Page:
This post, Part 1 of 2, covers the first five of the above principles; the next post addresses the other four principles.
Training is driven by, focuses on, and reinforces
Corporate objectives are
explained in a previous post—Constituents
of an Organization.
reason for developing the training in the first place is to contribute to the
customer’s corporate objectives/goals (i.e., business success).
objectives/goals identify the types of content that are relevant for the
training resources. To be cost-effective and efficient, training is limited to
and addresses tasks and support knowledge that directly impact achieving the
training content explains the purpose and importance of doing the tasks, taking
action, making decisions, maximizing the use of resources, and minimizing
All training begins and ends in a job application
Organizations invest in training so that employees can do work more effectively, efficiently and safely and in a way that contributes to business success. At the training program design stage, competencies (tasks and knowledge) important to employee, job, and corporate performance are identified.
Training is then
developed and delivered to ensure that the workers can perform the work or do
their jobs to the organization’s expectations. Worker performance is assessed
to confirm that they are competent in doing the work.
The content of
knowledge competencies, especially generic competencies, often applies to more
than one task. When interviewing the SME to develop knowledge-based training,
first identify the tasks that the worker performs where the knowledge is
applied. When gathering the content, make sure the knowledge relates to these
tasks. An important question to ask the SME is, Does the worker need to know this to do the work safely, effectively,
Provide examples in
the training of applying the knowledge to the worker’s job. Identifying job
applications gives meaning to the knowledge. Identifying how the knowledge
affects the worker and the work can provide motivation to learn the content.
Training must be targeted to the right audience and
When determining the
focus and scope of the training, identify either the audience or the task
first. If you know the audience (experienced employees, trainees), their roles
and responsibilities help you to identify the critical tasks and support
knowledge. They also help define the task applications—what the audience can
and cannot do and what types of decision the audience can and cannot make.
After you have identified the audience and
associated task, identify work conditions, technology, and resources to further
defines the task and its application. Use the worker’s limits of authority to further define the task application,
performance expectations, and the decisions that are to be made. Lines and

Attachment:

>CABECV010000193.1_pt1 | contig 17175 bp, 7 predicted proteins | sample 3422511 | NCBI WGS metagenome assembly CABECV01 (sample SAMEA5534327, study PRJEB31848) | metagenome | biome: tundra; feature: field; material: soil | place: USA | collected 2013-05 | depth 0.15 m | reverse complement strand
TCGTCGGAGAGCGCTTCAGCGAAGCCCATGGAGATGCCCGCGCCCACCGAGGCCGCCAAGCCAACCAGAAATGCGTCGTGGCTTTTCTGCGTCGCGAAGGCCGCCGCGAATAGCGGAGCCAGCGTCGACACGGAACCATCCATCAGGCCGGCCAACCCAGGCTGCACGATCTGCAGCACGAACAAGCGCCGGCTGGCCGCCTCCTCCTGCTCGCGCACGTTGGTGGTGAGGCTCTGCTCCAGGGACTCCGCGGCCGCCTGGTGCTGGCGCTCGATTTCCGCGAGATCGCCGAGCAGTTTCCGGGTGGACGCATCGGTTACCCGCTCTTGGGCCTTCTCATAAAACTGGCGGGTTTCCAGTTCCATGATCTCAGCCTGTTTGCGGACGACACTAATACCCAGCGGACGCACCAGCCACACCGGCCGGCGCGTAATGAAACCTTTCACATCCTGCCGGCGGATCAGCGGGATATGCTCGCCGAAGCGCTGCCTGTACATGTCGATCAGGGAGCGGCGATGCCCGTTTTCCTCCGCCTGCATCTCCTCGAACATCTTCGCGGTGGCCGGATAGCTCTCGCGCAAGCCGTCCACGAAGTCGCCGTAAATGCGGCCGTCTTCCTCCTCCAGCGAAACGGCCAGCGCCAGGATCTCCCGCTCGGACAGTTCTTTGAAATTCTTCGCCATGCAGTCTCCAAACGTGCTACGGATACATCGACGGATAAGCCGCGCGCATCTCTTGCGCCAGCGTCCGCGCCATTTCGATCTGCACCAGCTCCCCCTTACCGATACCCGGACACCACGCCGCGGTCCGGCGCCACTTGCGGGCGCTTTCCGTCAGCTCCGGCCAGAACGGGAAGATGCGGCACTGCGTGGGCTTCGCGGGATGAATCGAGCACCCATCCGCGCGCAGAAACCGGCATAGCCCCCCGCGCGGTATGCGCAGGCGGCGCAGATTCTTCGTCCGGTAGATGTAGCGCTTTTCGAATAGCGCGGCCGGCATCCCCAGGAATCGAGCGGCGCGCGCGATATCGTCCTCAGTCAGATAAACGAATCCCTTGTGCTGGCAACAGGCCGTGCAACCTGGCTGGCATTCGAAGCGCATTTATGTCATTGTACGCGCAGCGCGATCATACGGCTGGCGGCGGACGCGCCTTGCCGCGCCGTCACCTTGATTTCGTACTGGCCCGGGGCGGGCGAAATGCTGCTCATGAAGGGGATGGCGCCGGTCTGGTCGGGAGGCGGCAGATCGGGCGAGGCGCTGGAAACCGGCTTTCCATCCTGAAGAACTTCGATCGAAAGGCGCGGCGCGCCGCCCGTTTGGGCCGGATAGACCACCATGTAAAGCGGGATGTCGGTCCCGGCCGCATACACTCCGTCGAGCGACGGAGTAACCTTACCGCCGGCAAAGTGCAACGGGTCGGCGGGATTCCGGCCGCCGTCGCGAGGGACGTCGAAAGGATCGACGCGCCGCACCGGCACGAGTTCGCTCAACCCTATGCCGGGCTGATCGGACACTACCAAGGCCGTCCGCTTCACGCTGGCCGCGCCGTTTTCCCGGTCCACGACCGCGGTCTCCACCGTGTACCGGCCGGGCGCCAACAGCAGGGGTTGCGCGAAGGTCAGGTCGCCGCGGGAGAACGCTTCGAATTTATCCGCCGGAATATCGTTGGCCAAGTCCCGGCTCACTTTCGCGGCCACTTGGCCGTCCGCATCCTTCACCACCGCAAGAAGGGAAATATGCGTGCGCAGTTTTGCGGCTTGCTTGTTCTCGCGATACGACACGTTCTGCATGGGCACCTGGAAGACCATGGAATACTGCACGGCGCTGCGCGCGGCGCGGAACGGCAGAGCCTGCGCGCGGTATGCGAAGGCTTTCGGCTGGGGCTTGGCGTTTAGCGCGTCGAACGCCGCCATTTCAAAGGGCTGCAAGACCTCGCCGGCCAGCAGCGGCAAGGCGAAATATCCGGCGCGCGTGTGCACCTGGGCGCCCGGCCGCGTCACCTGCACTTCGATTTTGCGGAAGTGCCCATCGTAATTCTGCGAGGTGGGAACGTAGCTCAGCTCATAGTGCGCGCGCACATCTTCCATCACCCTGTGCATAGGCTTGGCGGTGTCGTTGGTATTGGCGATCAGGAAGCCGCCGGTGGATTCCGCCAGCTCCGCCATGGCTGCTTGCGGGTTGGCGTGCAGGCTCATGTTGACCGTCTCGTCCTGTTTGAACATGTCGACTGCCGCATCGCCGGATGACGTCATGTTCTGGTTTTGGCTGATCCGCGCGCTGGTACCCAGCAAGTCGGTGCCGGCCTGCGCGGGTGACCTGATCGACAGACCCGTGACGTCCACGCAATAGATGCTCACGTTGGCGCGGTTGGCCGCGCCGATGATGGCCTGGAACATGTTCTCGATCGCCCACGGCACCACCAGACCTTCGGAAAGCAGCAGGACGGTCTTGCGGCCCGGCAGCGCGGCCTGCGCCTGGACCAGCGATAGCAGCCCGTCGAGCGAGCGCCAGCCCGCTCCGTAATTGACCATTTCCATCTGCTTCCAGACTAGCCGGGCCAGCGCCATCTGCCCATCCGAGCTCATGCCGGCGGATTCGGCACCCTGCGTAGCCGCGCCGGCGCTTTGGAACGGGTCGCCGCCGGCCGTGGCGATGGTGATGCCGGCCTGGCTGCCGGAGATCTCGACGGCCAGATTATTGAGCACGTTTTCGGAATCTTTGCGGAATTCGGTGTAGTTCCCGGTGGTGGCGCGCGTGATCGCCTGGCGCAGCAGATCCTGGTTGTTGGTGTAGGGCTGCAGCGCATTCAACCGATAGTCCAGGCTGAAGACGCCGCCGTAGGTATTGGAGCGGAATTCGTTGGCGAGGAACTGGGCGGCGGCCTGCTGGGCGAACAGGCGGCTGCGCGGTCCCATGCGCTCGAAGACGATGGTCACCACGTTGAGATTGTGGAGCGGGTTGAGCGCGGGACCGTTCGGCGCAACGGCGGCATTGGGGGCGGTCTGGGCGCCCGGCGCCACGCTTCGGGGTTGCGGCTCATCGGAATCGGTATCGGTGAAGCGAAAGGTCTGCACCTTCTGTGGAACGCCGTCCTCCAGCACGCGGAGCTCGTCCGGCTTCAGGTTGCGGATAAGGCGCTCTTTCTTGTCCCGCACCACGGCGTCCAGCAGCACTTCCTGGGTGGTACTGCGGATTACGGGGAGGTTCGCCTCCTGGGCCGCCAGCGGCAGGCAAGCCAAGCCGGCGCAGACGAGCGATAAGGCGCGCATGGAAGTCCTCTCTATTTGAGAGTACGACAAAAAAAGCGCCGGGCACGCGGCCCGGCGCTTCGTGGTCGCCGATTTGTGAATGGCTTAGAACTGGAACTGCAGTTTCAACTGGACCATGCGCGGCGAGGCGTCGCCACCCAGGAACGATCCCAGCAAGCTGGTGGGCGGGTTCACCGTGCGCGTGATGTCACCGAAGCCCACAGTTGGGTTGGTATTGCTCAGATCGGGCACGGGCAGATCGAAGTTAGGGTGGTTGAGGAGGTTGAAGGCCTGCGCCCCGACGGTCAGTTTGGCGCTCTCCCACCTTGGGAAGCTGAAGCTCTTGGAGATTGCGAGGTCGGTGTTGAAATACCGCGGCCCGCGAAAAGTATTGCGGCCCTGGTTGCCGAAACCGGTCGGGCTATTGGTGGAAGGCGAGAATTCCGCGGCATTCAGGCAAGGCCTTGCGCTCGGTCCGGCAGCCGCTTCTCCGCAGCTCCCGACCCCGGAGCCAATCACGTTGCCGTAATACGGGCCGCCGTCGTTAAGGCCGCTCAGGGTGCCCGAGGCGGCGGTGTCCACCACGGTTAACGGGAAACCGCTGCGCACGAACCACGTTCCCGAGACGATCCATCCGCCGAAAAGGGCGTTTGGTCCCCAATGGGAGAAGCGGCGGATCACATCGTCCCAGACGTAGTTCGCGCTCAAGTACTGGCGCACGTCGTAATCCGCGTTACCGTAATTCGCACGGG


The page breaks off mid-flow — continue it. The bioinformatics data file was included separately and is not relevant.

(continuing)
limits of authority, management style, and corporate objectives/goals all
provide criteria for worker decision making.
Training begins and ends with the trainee’s frame
Structured training begins with the
trainee’s frame of reference. After you have identified the audience and
the task, identify the audience’s qualifications, including experience, skills,
and knowledge. For training to be effective and efficient, the training must
begin at the trainee’s level of ability. You may have an understanding of the
trainee’s qualifications before interviewing the SME. During the interview, you
can gain further understanding by asking the SME about the trainee’s
qualifications so that you can determine the trainee’s frame of reference:
• Hiring and placement qualifications
• Work experience
• Formal education
• Training received through the training program you are
• Other training previously received from the organization and
• Cultural and personal attributes (e.g., English as a second
language, attitude) that may affect training success
Training must fit the job
For training to be
practical and useful, the training must not only address work and business
issues, but also be designed to match the job context. The procedures you
develop must begin and end the same way as the work. Tasks, or parts of a task,
that are sequential must be formatted to complement the work sequence and have
breaks that logically fit the job. When tasks are sequential, the first action
step of the current task logically follows the last action step of the previous
task. There are no overlaps or missing steps between sequential tasks or parts
of a task. The tasks and training records must be structured to facilitate the
assigning of work, training, and practice opportunities.
One valuable strategy
for breaking tasks into useful parts that fit the job is to list the tasks or
parts of a complex task on a training record. An important question to ask
yourself is, Does the training record
help the supervisor assign work, training, and practice opportunities?
book, Interviewing to Gather Relevant
Content for Training, explains these principles in more detail. This book
also addresses many other thinking strategies training consultants and
technical writers can use to identify relevant content. An overview of some of
these thinking strategies are addressed in previous posts.
training in your organization, do these five relevant content principles apply?
Shand is President of HDC Human Development Consultants Ltd. and has 35 years
of experience designing and developing educational and training programs that
have excellent practical value and contribute to the customer’s business